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What Not To Back Up?

When you create a backup job in BackUp My PC, you have the option of excluding certain files and/or folders. You certainly don’t need to back up the contents of the Recycle Bin, or your web browser cache. We already decided that disaster recovery would be handled by another method, so no system folders or program folders need to be selected.

Other files, such as large .mp3 collections and photos can be included if you like, but my preference is to ‘offload’ these to CD-R as-is. There’s no reason the files can’t be left on the hard drive for easier access, and new directories can be made for inclusion in the backup set if so desired. I keep an eye on directory sizes and keep them under 650 Megs so they can be copied whole to CD-R. In the case of .mp3s and .jpg photos, the file compression capability is a moot point, as these files are already compressed.

First a Full Backup, then Incremental or Differential?
The first time you run BackUp My PC, you will want to make a full backup set. A full backup is simply a backup of every file in every directory you have decided to back up. This full set will be required for a recovery operation, along with one or more recent backups.

BackUp My PC gives you the option of making incremental or differential backups, and the difference is significant. An incremental backup backs up every file that has been created or changed since the last full backup set was made. A differential backup will only back up those files created or changed since the last backup operation. If five differential backups have been made since the last full backup, then all six backup sets will be required for a restore operation.

An incremental backup backs up all the files created or modified since the last full backup was made. That means a file backed up yesterday will be backed up today and again tomorrow, until a new, full backup set is made. Obviously, this requires more storage space.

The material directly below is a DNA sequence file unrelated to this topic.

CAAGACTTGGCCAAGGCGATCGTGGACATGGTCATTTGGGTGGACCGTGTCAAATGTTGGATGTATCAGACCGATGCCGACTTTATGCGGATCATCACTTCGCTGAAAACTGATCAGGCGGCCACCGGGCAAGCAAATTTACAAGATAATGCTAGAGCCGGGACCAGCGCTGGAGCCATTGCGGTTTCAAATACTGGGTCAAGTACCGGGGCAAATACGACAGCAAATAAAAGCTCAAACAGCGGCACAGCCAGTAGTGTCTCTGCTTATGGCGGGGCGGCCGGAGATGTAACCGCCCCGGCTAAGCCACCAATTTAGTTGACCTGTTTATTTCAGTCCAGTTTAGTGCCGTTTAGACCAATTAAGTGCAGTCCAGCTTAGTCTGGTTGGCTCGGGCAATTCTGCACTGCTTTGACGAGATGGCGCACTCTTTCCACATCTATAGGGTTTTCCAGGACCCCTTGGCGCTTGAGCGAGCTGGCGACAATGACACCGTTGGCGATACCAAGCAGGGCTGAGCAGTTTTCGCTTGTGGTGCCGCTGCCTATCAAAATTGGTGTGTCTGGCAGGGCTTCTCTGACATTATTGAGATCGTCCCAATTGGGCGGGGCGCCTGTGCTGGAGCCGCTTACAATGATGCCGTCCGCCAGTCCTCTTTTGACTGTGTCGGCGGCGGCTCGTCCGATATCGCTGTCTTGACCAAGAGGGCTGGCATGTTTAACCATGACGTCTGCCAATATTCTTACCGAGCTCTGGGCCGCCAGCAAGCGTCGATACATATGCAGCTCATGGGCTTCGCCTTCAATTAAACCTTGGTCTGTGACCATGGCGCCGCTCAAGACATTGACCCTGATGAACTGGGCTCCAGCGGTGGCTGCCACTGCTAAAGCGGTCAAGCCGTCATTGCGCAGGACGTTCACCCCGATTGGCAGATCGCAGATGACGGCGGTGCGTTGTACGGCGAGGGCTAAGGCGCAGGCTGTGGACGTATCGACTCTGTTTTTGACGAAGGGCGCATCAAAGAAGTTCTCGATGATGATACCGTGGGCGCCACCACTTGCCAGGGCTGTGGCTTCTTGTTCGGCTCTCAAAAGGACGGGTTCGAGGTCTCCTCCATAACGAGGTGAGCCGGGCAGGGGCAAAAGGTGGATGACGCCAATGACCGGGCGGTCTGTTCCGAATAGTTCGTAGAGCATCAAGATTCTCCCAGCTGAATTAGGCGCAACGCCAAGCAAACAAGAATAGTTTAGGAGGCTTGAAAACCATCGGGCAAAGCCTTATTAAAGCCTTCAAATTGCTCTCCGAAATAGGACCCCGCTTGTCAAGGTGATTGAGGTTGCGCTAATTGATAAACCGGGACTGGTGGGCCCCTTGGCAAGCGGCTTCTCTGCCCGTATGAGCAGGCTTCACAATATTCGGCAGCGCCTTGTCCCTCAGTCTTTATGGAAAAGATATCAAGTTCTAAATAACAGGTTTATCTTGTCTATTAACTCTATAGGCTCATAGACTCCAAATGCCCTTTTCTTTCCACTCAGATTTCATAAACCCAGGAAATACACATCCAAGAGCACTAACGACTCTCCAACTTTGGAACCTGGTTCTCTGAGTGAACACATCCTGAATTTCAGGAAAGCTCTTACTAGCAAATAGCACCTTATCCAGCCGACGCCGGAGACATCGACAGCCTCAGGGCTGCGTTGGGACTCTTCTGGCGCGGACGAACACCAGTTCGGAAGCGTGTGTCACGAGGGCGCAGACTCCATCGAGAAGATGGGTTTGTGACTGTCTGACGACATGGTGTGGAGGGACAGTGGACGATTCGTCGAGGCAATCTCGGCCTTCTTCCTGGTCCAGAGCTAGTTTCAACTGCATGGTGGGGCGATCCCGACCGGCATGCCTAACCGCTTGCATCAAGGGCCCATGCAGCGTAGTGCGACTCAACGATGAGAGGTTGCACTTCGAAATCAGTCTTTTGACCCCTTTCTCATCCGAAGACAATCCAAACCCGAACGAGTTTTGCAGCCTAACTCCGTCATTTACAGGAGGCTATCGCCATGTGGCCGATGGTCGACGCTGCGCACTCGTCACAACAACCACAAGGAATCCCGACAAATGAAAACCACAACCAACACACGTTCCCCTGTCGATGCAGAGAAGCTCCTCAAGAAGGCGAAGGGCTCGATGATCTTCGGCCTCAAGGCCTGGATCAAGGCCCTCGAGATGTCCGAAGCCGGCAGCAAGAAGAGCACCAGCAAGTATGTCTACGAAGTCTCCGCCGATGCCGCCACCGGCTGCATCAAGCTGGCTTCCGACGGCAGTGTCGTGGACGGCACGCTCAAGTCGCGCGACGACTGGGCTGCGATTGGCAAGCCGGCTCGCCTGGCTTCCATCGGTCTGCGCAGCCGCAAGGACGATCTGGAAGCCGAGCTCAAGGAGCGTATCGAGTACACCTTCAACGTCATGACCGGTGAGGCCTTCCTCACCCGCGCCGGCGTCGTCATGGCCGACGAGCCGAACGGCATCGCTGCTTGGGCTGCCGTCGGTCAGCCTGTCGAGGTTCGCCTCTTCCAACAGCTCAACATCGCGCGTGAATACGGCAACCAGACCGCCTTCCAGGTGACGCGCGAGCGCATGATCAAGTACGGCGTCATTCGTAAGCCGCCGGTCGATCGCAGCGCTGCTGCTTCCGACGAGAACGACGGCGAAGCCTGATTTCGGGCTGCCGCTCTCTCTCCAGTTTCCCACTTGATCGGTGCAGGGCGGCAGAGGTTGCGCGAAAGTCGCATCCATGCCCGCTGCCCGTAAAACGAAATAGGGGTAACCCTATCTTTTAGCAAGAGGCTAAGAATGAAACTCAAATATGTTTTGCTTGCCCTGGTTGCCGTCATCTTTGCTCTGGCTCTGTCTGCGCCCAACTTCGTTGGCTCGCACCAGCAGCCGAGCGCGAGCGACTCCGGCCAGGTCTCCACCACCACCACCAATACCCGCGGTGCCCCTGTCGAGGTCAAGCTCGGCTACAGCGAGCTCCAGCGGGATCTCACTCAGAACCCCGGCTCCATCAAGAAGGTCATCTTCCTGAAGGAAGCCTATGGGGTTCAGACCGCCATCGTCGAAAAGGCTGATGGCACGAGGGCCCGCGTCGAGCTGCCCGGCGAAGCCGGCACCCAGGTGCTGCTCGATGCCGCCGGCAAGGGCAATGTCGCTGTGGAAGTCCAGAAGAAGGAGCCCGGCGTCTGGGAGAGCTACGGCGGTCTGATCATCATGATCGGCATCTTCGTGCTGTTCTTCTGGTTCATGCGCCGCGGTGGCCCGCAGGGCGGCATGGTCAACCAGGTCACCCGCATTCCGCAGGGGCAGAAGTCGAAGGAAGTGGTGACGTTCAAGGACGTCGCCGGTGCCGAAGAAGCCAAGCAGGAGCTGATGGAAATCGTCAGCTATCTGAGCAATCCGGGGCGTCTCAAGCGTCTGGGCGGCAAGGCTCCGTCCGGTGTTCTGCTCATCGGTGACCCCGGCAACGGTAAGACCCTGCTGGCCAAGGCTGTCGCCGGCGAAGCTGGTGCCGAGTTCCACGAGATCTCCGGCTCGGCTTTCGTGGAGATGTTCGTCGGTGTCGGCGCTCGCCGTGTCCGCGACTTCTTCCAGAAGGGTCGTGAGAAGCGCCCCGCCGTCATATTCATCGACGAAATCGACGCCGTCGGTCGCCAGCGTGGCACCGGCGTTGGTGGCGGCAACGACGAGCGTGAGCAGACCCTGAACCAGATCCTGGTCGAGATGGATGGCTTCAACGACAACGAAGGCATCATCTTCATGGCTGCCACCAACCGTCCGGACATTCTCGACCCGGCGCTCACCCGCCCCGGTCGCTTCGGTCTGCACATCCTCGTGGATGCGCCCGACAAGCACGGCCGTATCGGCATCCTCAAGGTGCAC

Everyday Operation
Once you have created a full backup set (of your selected directories and files) you simply need to make sure there is sufficient room on the backup media for the software to do its thing. The default is to make one incremental every day, and a full set every week, which is a sound practice.

If you back up to a file server, you will only need to click a button when the backup file becomes larger than 4.2 Gigabytes. If you back up to CD-R, you will have to put in a new disk when it fills up. Using rewritable media (CD-RW, Zip, DVD+RW, etc.), you have the choice to either create a new file or overwrite yesterday’s. It will also span media, so that a large file can be fit onto several disks. Suffice it to say that I am not quick to recommend CD-RW for this application, but the save-to-file option may come in handy when saving to a network share.

The Department of Redundancy Department
Perhaps the last thing that needs to be said about making backups is in regard to the physical aspects of the media itself. It seems that most of us have encountered a CD-R that has become mysteriously unreadable – and that alone suggests that two copies are better than one. And three are better than two, because one of them – a full backup set – should be stored off-site, in case your office burns down or is burglarized.

Most computer users consider the off-site storage of backups a bit extreme for their perceived needs, but victims of fire and theft beg to differ. I can only recommend that an ounce of prevention is worth a pound of cure. Get a safe-deposit box, or at least leave a set at your buddy’s house; a small fire-safe makes a handy and relatively secure package.





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